Like most movie buffs, I have piles of DVDs and countless movies taped off TCM to watch. It’s often quite overwhelming, so much so that when I have a spare evening I don’t know what to watch.
Sometimes the problem is solved for me when someone dies. If there’s a title associated with that person then I’ll watch that in tribute. Ghoulish, I know, but it’s a helpful factor in the “What to Watch” decision-making process.
I was sad to hear of Cyd Charisse’s passing the other day, but it appears she led a good life, and to live relatively healthy to the age of 86 is cause for celebration.
So dipping into the piles, I pulled out “Tension” (1949), a terrific film noir in which she played a supporting role.
Richard Basehart plays Warren Quimby, a mild-mannered, bespectacled pharmacist married to Claire, the prize shrew of all time (the wonderful Audrey Totter). How shrewish? Claire picks up men right in front of her husband while waiting for him at his pharmacy!
There’s a terrific scene where Warren takes Claire to a house in the suburbs he wants to buy for them, where they can lead a good life and raise a family. Her response is a bored honking of the horn to let him know she wants to leave.
No American Dream of homeownership for her, and she soon takes off with Barney Deager (Lloyd Gough), a sleaze ball with a fancy convertible and a beach house.
Still in love with his wife, Warren plans the perfect murder of Barney. Disguised, Warren establishes a new identity as Paul Sothern, and moving into a new apartment, he visits with his new neighbor Mary (Cyd Charisse).
(As part of his disguise, Warren goes to the eye doctor to buy contact lenses. I didn’t know contact lenses were available in 1949 but they were. Fortunately there’s been some modifications since then because Warren holds one up. Holy cow, it looks like a monocle!)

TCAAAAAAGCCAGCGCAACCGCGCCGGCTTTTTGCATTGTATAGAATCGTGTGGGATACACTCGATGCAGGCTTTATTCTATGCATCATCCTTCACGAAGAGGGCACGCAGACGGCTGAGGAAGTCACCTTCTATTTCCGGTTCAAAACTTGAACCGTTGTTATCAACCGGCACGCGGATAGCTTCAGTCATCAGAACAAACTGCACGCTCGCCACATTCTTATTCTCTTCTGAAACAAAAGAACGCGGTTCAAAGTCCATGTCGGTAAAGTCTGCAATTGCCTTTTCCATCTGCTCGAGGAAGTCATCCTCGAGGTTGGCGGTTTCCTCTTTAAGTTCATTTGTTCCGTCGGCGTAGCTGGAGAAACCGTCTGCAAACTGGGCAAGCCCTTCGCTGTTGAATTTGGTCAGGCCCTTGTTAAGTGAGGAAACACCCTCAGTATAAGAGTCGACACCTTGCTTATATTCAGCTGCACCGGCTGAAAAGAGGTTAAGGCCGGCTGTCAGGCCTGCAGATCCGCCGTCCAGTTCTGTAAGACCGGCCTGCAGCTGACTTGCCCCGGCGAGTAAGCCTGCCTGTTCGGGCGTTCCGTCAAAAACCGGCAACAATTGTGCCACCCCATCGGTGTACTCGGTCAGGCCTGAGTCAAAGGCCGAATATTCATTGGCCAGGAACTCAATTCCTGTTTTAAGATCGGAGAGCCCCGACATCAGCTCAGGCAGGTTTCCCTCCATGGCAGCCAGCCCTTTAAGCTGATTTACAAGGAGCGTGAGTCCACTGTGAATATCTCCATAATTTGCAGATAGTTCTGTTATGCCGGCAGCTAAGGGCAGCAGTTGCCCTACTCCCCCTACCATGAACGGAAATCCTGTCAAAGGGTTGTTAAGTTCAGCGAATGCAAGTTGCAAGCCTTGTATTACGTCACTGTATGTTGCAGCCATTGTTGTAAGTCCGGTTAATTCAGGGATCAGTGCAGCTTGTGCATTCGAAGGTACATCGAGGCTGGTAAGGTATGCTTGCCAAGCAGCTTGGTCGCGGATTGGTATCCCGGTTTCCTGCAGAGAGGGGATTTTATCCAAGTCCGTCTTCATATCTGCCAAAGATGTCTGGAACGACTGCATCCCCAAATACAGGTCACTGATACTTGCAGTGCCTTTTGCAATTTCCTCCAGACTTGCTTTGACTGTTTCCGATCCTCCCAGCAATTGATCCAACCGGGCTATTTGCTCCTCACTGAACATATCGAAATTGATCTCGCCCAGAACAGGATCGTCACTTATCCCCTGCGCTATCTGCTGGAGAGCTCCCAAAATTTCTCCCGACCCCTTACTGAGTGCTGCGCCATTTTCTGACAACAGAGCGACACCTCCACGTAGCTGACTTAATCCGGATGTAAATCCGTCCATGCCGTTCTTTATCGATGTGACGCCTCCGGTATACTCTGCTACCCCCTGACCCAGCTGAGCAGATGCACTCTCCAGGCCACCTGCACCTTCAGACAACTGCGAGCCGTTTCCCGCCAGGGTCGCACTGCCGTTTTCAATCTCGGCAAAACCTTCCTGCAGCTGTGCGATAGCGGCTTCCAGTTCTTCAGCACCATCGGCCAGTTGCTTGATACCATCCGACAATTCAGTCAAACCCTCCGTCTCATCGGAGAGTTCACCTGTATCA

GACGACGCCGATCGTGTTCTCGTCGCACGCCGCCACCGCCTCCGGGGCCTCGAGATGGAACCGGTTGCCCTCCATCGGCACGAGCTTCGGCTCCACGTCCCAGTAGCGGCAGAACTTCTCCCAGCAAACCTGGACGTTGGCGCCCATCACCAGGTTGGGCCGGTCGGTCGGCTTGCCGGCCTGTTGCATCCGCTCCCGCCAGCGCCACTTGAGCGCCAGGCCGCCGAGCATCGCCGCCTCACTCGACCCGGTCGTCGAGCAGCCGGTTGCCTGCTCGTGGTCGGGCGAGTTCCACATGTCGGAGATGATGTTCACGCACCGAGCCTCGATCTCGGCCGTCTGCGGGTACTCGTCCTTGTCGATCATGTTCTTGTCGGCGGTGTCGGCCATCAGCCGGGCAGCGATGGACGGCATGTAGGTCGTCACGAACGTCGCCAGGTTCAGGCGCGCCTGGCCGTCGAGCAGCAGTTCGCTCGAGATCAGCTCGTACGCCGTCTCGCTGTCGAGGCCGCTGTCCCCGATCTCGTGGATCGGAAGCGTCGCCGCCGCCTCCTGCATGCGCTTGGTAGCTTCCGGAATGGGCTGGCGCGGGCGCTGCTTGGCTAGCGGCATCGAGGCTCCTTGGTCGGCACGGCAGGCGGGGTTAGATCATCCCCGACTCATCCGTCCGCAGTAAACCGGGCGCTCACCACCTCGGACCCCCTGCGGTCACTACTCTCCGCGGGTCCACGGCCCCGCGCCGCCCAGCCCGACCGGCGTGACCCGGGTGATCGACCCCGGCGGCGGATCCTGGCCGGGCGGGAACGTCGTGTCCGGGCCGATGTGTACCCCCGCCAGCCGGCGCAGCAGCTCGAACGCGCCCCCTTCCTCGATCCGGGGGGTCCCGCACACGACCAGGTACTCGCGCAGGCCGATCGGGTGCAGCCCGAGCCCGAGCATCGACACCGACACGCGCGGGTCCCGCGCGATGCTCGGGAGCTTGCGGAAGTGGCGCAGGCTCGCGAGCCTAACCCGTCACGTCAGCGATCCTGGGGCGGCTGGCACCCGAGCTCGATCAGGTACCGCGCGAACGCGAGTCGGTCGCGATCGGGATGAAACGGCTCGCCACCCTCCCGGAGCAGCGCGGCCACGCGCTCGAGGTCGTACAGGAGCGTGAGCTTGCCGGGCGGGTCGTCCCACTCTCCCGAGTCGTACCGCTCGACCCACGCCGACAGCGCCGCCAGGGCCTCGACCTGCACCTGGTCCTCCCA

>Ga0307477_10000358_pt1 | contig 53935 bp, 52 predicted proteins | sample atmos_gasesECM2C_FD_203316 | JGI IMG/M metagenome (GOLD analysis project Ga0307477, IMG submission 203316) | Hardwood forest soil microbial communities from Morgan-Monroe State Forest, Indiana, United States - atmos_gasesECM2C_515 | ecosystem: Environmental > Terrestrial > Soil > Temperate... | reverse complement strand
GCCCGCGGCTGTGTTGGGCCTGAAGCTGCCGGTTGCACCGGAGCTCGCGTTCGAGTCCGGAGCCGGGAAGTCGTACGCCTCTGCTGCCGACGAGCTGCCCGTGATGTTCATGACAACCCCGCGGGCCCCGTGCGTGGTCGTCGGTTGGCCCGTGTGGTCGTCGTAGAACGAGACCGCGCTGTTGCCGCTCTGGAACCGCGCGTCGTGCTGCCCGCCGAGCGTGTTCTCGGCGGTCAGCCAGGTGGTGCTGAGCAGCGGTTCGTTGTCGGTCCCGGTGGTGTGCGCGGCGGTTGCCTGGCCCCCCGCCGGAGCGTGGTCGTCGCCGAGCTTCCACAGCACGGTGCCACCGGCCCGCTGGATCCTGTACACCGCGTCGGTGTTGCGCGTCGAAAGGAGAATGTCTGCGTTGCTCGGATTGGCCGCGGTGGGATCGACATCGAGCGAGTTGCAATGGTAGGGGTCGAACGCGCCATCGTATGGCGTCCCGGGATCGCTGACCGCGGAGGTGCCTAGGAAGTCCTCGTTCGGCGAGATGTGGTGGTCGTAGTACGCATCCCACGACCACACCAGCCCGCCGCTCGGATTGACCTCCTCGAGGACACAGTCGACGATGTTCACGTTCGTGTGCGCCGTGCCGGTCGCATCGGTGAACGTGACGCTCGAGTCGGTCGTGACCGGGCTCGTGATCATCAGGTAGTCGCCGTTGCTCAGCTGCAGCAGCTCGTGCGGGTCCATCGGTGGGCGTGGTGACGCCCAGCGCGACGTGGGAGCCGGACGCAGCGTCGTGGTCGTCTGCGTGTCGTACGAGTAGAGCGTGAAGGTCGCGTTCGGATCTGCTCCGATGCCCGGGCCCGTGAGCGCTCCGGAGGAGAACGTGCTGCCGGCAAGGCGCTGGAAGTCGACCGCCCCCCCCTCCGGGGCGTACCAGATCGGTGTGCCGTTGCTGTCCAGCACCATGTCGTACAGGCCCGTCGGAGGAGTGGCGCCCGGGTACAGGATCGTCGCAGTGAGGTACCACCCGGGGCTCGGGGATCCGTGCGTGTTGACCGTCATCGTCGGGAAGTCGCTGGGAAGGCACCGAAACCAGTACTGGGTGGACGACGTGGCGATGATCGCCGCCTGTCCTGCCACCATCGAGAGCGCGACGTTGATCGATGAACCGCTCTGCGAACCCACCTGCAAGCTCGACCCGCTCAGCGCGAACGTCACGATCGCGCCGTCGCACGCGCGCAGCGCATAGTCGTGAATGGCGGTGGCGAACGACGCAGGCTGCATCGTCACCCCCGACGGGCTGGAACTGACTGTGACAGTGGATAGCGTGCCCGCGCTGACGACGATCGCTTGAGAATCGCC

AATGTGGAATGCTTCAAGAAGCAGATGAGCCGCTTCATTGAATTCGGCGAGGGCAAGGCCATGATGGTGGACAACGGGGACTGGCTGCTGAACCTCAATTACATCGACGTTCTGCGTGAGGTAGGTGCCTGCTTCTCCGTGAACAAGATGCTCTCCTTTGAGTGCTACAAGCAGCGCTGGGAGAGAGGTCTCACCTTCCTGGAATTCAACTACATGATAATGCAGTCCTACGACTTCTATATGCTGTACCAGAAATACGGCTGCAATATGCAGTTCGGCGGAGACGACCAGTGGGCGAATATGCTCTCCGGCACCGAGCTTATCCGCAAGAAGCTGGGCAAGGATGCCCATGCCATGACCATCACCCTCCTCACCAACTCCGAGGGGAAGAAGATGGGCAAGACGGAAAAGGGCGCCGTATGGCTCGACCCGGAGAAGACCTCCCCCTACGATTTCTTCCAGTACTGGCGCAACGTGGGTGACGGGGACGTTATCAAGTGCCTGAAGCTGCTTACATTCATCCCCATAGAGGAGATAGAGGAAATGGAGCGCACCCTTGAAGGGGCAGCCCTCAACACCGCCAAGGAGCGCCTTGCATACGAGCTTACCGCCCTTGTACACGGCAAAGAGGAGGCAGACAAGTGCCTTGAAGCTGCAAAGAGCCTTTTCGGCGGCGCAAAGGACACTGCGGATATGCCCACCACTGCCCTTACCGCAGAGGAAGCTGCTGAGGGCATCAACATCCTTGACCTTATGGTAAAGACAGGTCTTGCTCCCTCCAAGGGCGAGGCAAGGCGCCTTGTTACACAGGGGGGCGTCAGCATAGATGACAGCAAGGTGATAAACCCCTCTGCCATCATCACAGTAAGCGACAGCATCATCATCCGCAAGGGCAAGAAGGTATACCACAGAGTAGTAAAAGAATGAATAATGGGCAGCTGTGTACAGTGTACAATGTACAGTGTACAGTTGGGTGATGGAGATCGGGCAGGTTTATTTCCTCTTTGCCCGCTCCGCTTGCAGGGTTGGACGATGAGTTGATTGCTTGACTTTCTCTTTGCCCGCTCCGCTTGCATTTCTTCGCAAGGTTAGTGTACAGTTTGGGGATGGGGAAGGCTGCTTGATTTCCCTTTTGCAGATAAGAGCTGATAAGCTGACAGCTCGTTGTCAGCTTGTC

Warren and Mary fall in love and he starts to think he may have a new life together following the murder. Warren goes to the beach house to commit the deed but can’t do it. Warren tells Barney he can have Claire and says goodbye.
Of course, Barney is found murdered the next day. Two homicide detectives (Barry Sullivan and a pre-Cannon William Conrad) come to interview Warren and Claire, who has come home. The police are on the lookout for Paul Sothern, who no one seems to know. It’s as if he never existed. Shortly thereafter, Mary shows up at the police station to file a missing person’s report for Paul Sothern, and yes, she does have a picture of him….
“Tension” operates in classic film noir territory. The essentially decent guy in head over his head with the wrong kind of woman, under suspicion for a murder he didn’t commit, and the police hardly the paragons of virtue seen in more sanitized movies.
“Tension” was directed by John Berry, who was a victim of the Blacklist in the 1950s. Too bad, as he had a strong feeling of what constitutes a good thriller. Evocative black and white photography on display here, and there’s an exceptionally good score by 20-year-old musical prodigy Andre Previn. His bluesy saxophone motif for Claire tells you all you need to know about the kind of woman she is.
Totter is one of those woefully underrated actresses from the Hollywood’s Golden Age. She’s superb here, her manner dripping with venom as she looks at her husband working hard in the pharmacy. She looks at him like a bug she wants to squash.
All those years spent watching Richard Basehart on the Seaview makes one forget what a fine actor he is. Warren Quimby is head over heels in love with his wife and wants to work hard and provide a nice home for her. Too bad he picked the wrong woman to be his wife.
Cyd Charisse is fine in her role, her brunette features making a strong contrast to Totter’s blonde bombshell looks. She will be missed, but fortunately we have many musical, and non-musical memories, that will keep audiences entertained for generations to come.
Rating for “Tension”: Three stars.